As many as one in four women will leave commencement at the University of Georgia Friday as a survivor of sexual assault.
Last April, Flagpole detailed a rape survivor’s story, relating to the larger issue of sexual assault on college campuses—places where alcohol is endemic, sexual assaults are rarely reported, and those that are reported are never prosecuted.
Since then, the increased attention to sexual assault on college campuses has led universities to be more active in addressing this issue. More is understood about sexual assaults on college campuses: The majority of sexual assaults occur between known individuals, alcohol is usually involved, and survivors often face victim-blaming.
“Our number one goal has to be to prevent [sexual assault],” says Janyce Dawkins, director of the Equal Opportunity Office and Title IX coordinator. “And we do that by awareness, prevention-training and investigating in a fair and impartial way those when they happen and it’s appropriate to investigate. We impose penalties that reflect the individual facts of that case. Ultimately, all of that will keep our students and our community safe.”
Very few students who are accused of sexual assault face any consequences. Last year alone 83 rapes and sexual batteries were reported to campus police. As of press time, 29 sexual assaults had been reported to UGA police in 2015, according to the police department’s crime log. None of these reports resulted in an arrest.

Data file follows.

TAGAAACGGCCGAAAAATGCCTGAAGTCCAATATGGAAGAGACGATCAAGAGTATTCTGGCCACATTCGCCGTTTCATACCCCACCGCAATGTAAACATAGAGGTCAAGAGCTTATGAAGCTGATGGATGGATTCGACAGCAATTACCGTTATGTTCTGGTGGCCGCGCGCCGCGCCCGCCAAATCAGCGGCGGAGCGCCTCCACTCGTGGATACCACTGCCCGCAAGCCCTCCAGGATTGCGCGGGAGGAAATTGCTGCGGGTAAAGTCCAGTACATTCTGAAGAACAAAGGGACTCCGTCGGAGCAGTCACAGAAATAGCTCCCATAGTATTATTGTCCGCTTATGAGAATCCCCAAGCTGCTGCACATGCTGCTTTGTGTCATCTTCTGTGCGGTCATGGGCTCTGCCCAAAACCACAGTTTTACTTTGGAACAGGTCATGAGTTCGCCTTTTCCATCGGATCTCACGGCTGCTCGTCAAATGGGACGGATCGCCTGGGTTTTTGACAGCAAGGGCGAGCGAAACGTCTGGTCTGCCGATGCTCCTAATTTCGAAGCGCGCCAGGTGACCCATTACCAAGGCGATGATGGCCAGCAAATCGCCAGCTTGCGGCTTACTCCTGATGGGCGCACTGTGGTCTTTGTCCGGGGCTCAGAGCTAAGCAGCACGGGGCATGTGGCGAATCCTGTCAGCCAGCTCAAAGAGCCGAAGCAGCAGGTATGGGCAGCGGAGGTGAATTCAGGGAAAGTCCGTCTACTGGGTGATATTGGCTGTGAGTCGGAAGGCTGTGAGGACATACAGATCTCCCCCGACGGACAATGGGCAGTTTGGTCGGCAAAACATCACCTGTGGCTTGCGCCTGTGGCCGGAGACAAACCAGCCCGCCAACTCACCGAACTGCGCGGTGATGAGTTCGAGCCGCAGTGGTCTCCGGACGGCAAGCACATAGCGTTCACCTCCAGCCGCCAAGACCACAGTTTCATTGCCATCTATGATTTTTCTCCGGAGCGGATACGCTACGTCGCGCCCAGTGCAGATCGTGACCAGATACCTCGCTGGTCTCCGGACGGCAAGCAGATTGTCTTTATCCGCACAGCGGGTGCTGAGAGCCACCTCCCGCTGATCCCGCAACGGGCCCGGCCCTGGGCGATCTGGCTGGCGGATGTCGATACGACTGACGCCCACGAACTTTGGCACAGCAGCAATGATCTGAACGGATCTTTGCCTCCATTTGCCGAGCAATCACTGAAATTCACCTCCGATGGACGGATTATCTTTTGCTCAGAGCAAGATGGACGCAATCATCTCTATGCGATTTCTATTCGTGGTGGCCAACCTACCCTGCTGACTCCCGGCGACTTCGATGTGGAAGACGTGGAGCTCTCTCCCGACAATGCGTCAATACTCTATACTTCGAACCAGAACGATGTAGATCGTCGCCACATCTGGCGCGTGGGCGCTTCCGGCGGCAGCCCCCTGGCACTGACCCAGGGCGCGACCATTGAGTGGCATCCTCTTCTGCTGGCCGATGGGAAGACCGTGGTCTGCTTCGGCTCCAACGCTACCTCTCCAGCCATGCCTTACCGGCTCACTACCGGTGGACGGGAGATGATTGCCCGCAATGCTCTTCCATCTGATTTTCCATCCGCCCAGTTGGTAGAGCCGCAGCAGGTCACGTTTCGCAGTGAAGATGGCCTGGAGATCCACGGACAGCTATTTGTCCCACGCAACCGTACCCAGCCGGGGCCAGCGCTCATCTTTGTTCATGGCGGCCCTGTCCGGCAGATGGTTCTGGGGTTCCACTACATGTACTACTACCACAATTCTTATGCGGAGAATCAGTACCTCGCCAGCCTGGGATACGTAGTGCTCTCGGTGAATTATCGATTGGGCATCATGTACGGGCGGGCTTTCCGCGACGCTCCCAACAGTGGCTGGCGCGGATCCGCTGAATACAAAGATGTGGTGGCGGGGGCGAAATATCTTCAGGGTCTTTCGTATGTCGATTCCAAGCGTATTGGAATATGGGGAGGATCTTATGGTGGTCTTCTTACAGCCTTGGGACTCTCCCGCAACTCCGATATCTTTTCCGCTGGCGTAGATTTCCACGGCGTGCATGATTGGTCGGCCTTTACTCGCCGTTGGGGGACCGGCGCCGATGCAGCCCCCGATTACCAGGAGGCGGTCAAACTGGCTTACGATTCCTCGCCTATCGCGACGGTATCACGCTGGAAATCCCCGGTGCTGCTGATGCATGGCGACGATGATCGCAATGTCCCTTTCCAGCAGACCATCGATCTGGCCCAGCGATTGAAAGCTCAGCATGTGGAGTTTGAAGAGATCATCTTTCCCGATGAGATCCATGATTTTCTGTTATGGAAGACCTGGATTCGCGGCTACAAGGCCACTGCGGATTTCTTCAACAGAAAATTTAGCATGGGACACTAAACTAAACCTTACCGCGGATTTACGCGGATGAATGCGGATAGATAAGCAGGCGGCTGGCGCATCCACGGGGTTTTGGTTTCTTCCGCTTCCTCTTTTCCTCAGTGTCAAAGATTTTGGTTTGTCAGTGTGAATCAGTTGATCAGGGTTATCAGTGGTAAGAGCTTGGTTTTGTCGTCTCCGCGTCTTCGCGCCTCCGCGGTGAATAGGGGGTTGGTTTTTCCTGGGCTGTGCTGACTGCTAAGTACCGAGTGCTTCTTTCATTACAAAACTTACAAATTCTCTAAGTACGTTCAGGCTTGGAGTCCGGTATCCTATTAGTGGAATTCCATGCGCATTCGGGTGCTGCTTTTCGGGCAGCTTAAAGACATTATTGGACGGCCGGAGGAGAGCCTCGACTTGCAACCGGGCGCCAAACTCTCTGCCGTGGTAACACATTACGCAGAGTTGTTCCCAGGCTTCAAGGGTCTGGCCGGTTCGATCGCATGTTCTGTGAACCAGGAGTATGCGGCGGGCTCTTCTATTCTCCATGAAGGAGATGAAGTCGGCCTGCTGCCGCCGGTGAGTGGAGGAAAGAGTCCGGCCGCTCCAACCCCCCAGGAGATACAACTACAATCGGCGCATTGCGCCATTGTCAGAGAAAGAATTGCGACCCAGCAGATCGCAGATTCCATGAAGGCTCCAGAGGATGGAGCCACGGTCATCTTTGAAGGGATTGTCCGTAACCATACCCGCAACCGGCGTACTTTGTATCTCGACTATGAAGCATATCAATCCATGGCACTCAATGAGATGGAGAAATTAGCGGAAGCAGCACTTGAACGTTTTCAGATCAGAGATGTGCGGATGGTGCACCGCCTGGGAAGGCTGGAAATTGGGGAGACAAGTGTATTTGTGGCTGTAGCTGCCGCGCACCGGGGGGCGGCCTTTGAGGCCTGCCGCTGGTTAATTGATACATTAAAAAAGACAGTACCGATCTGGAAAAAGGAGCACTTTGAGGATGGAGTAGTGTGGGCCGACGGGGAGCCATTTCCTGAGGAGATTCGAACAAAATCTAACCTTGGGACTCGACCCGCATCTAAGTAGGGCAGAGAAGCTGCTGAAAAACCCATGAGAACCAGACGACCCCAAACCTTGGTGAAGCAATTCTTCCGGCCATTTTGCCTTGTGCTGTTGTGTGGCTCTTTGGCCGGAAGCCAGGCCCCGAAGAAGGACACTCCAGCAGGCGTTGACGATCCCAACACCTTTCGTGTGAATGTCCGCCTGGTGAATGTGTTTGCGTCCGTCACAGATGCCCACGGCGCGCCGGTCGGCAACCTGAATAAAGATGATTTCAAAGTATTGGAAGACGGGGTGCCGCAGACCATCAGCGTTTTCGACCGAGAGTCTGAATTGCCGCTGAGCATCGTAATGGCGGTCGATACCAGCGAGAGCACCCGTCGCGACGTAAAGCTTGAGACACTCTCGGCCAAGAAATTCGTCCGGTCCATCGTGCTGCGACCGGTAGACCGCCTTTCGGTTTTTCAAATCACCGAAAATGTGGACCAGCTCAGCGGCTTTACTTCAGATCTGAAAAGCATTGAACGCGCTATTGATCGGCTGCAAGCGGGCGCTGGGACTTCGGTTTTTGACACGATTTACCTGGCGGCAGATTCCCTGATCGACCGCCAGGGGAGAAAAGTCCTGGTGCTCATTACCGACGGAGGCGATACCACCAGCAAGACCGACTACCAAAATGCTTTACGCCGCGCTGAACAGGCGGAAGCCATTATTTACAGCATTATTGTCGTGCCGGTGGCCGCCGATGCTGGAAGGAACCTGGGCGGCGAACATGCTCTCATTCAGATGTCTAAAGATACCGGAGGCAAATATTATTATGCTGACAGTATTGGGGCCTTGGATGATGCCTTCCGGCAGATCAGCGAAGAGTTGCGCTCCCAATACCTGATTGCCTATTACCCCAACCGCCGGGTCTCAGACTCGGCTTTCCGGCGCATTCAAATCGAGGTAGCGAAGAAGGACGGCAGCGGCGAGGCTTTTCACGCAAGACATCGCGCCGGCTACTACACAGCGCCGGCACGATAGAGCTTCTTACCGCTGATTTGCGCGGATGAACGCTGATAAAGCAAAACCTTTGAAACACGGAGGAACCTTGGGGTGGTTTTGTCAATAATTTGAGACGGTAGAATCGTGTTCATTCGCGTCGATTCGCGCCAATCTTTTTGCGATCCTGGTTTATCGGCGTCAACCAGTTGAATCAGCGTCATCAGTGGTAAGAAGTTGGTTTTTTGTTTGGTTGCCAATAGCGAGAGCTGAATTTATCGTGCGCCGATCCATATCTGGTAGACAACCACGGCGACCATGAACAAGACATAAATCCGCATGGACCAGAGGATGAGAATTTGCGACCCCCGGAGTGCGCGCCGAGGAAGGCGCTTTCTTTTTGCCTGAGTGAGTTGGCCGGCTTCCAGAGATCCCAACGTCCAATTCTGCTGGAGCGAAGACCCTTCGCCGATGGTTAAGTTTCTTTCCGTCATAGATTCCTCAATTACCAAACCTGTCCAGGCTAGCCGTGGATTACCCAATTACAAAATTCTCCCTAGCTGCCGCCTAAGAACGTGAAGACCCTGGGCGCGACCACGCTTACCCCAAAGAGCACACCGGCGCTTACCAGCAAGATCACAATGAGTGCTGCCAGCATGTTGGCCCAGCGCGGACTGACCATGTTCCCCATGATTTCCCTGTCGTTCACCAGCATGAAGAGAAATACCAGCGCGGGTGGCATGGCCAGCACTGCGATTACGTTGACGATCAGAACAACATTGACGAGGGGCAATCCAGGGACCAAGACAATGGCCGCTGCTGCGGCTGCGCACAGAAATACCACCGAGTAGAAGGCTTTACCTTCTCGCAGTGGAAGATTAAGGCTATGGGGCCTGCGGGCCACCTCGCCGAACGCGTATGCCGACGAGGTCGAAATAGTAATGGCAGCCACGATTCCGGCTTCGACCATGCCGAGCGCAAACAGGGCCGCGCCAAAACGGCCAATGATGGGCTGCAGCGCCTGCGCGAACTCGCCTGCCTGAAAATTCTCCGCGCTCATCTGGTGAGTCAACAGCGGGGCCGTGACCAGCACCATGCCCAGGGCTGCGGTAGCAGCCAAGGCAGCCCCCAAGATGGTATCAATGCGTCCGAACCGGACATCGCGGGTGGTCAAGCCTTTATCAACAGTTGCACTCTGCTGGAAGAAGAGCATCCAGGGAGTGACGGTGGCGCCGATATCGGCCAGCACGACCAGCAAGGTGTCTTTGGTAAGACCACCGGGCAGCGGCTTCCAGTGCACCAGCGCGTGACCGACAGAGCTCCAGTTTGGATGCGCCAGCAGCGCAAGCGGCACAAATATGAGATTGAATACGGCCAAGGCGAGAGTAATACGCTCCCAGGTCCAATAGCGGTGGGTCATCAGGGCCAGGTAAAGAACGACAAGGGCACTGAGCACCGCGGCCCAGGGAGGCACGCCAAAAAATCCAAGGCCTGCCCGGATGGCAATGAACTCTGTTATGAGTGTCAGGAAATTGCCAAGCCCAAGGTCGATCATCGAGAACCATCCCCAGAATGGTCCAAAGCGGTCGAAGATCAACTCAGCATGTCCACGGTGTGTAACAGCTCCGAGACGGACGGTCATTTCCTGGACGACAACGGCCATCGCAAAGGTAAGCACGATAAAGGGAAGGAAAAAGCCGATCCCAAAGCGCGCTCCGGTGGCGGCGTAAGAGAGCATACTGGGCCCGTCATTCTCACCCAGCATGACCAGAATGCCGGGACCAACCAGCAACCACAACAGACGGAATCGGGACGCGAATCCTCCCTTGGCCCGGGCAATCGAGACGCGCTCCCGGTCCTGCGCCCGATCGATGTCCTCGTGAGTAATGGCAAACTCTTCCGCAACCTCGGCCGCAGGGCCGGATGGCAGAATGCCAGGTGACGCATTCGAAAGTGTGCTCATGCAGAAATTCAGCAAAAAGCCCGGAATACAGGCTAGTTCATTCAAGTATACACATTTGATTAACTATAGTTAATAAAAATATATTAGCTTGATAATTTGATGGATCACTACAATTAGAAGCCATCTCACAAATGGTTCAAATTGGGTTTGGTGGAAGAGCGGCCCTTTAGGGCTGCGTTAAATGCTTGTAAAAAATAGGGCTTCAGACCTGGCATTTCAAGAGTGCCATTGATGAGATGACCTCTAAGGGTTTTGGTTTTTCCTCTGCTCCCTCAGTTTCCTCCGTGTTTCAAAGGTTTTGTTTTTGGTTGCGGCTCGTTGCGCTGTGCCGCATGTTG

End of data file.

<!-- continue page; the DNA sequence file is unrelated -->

Many of the reports are not made by the victim, but by a third party such as the EOO, the University Health Center, other UGA employees or The Cottage, the off-campus sexual assault and child advocacy center, and the victim is listed as unknown.
The difficulty gathering enough evidence to arrest or convict an accused person in criminal court, combined with the low number of victims choosing to press charges, draws attention to the student conduct investigations at colleges. In 2012, when the EOO began handling sexual assault investigations, three complaints of sexual assault were investigated, and two were found in violation. Both of these cases resulted in expulsion for the accused, according to documents obtained through an open records request. In 2013, there were six complaints, but no one was found in violation. Nine investigations at the EOO for the year 2014 yielded three violations, with two students suspended and one expelled. (Federal privacy laws protect the indentities of the students involved.).
Unlike criminal cases, where “beyond a reasonable doubt” is the standard, the investigators at EOO operate under a “preponderance of evidence,” meaning it is more likely than not that the act occurred. Dawkins says that just because a case is not found in violation does not mean the incident did not happen, but rather that there was not enough evidence to prove it did.